But I don’t think Norina is a good role for her. The role sits on the shrill, sharp upper register of her voice, rather than its warmer, mellower middle. The timbre of her voice just makes Norina sound unlikable and shrewish. Her opening cavatina “Quel guardo il cavaliere” might be the most charmless rendition I’ve ever heard. She has no real feel for bel canto music either, with that tendency to peck at the notes like an old-style Viennese soubrette. Also: no trill.
As is often the case in so many productions today, the standout is the tenor. Alek Shrader you might remember as the nice, reserved young man in The Audition who hits it out of the park with a gorgeous “Ah mes amis.” Even in a production where Ernesto is basically wallpaper, Shrader’s voice is impressive for its sweetness and for its timbre, which is darker than the usual light tenor leggiero. “Com’e gentil” is superb. He’s also really cute.
Enrique Mazzola in the pit does some nice work, giving a lilting account of Donizetti’s score.
This DVD is unusual in that it comes with several extras, though they are pretty dull and if anything show the gulf between intentions and outcomes. In the “behind the scenes” mini-documentary Clément talks about bringing out the “lightness” and “humor” of the work. De Niese talks about making Norina sincere and likable. Shrader is interviewed but I forgot what he said as I kept rewinding back to his blue eyes.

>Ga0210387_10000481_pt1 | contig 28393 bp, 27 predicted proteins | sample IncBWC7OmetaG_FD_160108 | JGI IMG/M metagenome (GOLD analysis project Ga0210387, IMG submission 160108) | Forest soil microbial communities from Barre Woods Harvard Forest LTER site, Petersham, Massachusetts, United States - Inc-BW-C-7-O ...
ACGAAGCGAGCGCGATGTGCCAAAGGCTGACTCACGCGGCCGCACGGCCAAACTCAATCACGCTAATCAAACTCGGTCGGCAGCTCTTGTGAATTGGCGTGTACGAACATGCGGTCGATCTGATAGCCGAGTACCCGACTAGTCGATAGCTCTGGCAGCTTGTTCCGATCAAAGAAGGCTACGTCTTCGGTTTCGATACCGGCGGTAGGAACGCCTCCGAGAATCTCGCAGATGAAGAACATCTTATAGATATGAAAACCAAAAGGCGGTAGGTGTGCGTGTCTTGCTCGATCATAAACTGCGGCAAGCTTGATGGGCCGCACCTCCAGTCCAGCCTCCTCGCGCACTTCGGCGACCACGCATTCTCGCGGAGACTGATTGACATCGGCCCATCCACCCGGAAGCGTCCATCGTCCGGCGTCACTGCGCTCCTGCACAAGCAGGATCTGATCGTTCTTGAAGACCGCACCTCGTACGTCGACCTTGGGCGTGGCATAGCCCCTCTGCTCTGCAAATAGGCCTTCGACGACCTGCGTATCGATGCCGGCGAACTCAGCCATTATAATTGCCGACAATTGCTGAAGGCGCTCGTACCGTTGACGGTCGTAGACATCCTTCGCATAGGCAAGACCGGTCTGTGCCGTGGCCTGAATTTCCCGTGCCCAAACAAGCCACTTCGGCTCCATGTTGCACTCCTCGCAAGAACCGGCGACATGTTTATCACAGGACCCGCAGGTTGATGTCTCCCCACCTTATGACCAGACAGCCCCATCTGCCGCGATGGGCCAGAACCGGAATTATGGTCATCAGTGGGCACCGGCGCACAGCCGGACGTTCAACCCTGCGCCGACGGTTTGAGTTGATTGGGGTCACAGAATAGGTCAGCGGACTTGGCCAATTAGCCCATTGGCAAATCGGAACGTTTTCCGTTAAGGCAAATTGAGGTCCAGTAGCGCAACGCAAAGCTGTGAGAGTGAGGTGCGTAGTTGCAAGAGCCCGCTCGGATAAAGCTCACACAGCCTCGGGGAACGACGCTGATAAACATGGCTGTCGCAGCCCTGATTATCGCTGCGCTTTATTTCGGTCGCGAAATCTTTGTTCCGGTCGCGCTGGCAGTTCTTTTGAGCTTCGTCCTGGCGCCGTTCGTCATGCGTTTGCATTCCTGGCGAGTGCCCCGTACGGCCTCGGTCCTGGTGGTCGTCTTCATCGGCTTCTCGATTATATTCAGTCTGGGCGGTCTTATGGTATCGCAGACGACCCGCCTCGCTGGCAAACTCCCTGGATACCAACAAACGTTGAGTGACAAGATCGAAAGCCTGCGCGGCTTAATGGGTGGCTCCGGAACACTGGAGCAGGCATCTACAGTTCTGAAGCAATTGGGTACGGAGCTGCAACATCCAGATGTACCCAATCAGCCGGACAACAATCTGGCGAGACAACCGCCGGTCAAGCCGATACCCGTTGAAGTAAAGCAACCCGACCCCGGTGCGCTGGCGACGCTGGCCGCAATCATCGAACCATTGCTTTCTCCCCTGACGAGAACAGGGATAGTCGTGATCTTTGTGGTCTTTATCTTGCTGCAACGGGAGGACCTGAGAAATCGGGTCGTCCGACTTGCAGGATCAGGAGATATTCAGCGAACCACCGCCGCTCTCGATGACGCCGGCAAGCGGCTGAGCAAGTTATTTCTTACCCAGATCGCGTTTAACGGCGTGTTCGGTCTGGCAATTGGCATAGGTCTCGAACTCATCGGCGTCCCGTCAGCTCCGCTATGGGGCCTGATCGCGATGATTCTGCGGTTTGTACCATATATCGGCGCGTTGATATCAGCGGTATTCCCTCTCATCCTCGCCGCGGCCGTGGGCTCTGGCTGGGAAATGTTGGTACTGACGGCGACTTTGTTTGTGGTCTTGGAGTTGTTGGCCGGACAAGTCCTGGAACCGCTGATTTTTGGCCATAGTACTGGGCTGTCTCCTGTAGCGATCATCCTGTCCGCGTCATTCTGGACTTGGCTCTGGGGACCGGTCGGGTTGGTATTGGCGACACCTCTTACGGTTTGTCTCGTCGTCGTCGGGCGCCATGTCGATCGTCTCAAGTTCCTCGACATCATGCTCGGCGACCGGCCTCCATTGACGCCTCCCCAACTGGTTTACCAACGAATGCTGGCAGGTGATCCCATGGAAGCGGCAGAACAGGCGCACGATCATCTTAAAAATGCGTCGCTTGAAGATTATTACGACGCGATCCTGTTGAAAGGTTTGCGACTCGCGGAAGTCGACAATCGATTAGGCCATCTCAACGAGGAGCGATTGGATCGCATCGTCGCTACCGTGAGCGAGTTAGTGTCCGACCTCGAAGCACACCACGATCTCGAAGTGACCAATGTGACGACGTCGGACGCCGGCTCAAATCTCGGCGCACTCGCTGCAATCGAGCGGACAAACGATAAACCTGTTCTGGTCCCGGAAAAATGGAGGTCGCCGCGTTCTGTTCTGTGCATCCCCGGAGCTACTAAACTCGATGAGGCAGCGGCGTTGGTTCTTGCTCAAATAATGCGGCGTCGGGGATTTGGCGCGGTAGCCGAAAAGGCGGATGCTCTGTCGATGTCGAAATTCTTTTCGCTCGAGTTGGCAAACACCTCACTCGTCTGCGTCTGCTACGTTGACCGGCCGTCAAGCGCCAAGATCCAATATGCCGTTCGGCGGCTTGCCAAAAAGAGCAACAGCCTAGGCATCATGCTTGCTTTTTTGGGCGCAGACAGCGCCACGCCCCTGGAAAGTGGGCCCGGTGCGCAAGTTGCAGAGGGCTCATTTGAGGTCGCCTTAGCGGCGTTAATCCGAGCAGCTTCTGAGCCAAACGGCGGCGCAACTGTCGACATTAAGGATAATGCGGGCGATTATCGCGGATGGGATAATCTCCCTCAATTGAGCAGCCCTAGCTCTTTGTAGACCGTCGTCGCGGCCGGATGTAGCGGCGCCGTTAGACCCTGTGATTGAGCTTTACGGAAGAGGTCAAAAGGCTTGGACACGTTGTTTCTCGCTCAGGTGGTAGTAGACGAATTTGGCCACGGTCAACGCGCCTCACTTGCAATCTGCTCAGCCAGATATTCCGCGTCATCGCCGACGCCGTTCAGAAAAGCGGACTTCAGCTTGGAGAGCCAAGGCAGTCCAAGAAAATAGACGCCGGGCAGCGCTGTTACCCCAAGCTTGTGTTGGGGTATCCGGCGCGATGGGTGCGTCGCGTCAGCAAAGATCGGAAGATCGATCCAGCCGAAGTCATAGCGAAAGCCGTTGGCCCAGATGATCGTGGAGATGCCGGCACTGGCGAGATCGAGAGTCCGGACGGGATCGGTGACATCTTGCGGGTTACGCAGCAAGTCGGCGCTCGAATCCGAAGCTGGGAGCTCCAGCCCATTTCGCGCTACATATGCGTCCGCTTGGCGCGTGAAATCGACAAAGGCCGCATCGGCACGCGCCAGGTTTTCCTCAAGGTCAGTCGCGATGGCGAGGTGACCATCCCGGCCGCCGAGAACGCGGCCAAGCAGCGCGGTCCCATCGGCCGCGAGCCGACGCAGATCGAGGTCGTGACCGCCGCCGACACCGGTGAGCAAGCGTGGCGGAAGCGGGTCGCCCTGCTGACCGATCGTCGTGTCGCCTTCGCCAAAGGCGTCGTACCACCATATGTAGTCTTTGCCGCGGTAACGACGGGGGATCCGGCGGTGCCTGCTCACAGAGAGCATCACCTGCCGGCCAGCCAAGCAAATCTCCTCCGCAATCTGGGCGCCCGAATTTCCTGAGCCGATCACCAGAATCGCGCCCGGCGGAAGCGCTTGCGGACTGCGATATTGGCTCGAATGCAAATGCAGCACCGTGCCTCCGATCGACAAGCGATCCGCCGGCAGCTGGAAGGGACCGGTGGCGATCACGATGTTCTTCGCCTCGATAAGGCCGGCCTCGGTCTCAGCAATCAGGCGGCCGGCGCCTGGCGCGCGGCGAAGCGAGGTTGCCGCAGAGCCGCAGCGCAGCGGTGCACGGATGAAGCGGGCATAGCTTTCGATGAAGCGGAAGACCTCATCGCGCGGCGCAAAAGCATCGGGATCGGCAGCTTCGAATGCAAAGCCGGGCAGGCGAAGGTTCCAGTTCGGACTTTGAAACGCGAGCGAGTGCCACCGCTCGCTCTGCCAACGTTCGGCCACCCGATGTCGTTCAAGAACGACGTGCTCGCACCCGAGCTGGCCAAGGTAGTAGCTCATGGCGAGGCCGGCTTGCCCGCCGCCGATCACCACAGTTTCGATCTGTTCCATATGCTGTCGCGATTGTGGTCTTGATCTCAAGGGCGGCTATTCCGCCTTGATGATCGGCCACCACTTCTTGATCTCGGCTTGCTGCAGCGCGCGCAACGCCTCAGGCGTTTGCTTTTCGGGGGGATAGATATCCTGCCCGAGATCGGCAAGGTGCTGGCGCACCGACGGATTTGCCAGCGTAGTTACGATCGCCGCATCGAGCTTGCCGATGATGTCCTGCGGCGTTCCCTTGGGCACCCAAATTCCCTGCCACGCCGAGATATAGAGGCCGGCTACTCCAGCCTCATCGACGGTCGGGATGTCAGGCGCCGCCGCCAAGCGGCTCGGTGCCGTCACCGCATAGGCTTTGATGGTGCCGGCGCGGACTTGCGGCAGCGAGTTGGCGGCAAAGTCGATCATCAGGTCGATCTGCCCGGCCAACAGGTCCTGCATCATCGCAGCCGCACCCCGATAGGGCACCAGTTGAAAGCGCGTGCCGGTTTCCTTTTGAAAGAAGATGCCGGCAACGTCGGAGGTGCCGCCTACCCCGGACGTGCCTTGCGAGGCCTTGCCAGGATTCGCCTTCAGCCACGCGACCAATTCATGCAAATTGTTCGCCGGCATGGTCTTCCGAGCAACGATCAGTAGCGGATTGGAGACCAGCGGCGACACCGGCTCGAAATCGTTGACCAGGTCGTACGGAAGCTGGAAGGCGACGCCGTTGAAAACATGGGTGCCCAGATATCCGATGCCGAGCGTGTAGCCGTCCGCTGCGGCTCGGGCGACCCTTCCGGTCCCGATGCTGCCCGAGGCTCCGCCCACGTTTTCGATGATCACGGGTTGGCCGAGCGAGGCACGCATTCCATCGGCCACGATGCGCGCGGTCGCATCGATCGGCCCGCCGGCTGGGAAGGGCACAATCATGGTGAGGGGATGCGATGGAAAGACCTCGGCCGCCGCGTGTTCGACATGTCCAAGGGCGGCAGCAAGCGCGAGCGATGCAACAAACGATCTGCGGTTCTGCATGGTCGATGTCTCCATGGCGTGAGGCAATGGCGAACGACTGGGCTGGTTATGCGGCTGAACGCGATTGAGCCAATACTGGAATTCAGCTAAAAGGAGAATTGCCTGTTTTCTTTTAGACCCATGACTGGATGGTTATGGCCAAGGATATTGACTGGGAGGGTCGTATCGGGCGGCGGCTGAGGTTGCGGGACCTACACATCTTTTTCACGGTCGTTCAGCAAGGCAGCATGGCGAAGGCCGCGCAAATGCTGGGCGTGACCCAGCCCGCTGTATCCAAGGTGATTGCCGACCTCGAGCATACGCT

De Niese also “introduces” the opera. She is depicted “walking” to work in a slinky tailored skirt, pencil heels, and a silk blouse. It reminds me of those old pictures of opera stars in the recording studios of Rome in the dead of summer wearing mink stoles and wool suits.
In all fairness to de Niese, she’s in good company with regards to shrill, unlikable Norinas on video. Eva Mei, Isabel Rey and Alda Noni all have sharp, glass-shattering voices and charmless personas. Anna Netrebko has a lush voice and a likable, bubbly persona but is rather approximate with the coloratura. Only Nuccia Focile combines enough charm with a lovely voice to make a genuinely likable, well-sung Norina on the DVD from La Scala, with Ferrucio Furlanetto, Lucio Gallo, Gregory Kunde and Riccardo Muti leading the band.
This new effort from Glyndebourne is for completists only. Or Alek Shrader fans.